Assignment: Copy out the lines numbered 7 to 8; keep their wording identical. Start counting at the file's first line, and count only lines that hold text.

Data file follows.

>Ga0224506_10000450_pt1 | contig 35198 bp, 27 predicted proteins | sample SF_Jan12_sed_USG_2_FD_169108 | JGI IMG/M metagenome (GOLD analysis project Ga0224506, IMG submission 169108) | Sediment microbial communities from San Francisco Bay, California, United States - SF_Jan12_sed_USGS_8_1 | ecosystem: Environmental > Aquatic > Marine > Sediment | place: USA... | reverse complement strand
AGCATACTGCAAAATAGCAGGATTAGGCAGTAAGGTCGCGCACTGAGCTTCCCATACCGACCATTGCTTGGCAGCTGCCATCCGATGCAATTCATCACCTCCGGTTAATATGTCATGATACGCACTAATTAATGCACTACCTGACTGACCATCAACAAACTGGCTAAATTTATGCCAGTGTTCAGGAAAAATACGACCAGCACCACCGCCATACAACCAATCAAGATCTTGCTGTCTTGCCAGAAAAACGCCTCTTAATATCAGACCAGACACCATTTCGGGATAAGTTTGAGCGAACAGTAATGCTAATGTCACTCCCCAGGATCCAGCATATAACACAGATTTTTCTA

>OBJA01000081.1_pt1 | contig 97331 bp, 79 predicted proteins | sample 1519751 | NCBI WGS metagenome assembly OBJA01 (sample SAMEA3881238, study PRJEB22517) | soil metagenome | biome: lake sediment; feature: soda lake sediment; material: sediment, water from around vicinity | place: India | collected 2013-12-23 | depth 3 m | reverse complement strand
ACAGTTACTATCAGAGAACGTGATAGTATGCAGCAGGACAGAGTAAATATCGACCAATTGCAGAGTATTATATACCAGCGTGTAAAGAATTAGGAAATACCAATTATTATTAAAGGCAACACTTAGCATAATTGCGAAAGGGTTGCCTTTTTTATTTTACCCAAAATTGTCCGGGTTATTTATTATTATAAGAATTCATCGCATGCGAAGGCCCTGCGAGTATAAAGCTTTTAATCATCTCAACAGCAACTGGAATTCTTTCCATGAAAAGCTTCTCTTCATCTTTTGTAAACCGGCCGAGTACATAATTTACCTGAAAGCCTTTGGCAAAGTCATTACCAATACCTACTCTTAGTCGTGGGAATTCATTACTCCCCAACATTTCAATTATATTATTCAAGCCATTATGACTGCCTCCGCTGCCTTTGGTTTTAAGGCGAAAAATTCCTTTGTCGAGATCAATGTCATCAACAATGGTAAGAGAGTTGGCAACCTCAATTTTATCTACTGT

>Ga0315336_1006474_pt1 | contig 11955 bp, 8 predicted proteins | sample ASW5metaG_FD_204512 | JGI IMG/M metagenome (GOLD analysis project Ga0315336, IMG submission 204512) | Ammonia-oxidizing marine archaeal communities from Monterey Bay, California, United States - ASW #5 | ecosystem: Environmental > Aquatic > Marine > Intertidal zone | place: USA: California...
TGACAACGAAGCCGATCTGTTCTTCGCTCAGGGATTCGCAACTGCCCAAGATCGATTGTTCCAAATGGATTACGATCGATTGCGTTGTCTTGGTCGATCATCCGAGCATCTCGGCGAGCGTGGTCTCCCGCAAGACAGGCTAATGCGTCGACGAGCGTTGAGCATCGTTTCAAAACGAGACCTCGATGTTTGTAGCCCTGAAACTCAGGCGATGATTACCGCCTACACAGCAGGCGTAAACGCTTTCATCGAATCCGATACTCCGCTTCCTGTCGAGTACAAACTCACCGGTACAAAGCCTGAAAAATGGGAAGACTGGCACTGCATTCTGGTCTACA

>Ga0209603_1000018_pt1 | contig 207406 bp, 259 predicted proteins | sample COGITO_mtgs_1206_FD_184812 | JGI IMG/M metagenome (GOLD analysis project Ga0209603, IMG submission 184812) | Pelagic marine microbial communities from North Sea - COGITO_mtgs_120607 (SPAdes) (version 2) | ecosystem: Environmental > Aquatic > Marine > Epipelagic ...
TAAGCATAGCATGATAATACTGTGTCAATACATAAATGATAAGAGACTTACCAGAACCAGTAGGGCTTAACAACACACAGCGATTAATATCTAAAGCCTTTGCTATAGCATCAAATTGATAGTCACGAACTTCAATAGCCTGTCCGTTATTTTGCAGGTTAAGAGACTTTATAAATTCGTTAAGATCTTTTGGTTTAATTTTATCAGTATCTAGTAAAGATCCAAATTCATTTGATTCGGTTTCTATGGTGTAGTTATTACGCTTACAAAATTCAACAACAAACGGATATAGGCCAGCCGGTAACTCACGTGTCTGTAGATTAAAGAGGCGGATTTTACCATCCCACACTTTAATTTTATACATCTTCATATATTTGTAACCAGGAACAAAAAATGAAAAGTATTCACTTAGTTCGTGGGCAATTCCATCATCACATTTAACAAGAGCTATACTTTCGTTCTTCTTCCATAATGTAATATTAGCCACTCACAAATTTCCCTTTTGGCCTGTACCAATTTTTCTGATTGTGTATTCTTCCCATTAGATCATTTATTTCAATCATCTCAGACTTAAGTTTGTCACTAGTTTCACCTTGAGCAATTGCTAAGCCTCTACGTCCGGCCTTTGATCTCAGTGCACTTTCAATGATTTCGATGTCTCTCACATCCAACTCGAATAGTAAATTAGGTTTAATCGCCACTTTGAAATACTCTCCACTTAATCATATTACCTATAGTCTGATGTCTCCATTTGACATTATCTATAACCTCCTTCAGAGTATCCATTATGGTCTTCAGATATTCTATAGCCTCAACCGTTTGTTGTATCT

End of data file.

>Ga0209603_1000018_pt1 | contig 207406 bp, 259 predicted proteins | sample COGITO_mtgs_1206_FD_184812 | JGI IMG/M metagenome (GOLD analysis project Ga0209603, IMG submission 184812) | Pelagic marine microbial communities from North Sea - COGITO_mtgs_120607 (SPAdes) (version 2) | ecosystem: Environmental > Aquatic > Marine > Epipelagic ...
TAAGCATAGCATGATAATACTGTGTCAATACATAAATGATAAGAGACTTACCAGAACCAGTAGGGCTTAACAACACACAGCGATTAATATCTAAAGCCTTTGCTATAGCATCAAATTGATAGTCACGAACTTCAATAGCCTGTCCGTTATTTTGCAGGTTAAGAGACTTTATAAATTCGTTAAGATCTTTTGGTTTAATTTTATCAGTATCTAGTAAAGATCCAAATTCATTTGATTCGGTTTCTATGGTGTAGTTATTACGCTTACAAAATTCAACAACAAACGGATATAGGCCAGCCGGTAACTCACGTGTCTGTAGATTAAAGAGGCGGATTTTACCATCCCACACTTTAATTTTATACATCTTCATATATTTGTAACCAGGAACAAAAAATGAAAAGTATTCACTTAGTTCGTGGGCAATTCCATCATCACATTTAACAAGAGCTATACTTTCGTTCTTCTTCCATAATGTAATATTAGCCACTCACAAATTTCCCTTTTGGCCTGTACCAATTTTTCTGATTGTGTATTCTTCCCATTAGATCATTTATTTCAATCATCTCAGACTTAAGTTTGTCACTAGTTTCACCTTGAGCAATTGCTAAGCCTCTACGTCCGGCCTTTGATCTCAGTGCACTTTCAATGATTTCGATGTCTCTCACATCCAACTCGAATAGTAAATTAGGTTTAATCGCCACTTTGAAATACTCTCCACTTAATCATATTACCTATAGTCTGATGTCTCCATTTGACATTATCTATAACCTCCTTCAGAGTATCCATTATGGTCTTCAGATATTCTATAGCCTCAACCGTTTGTTGTATCT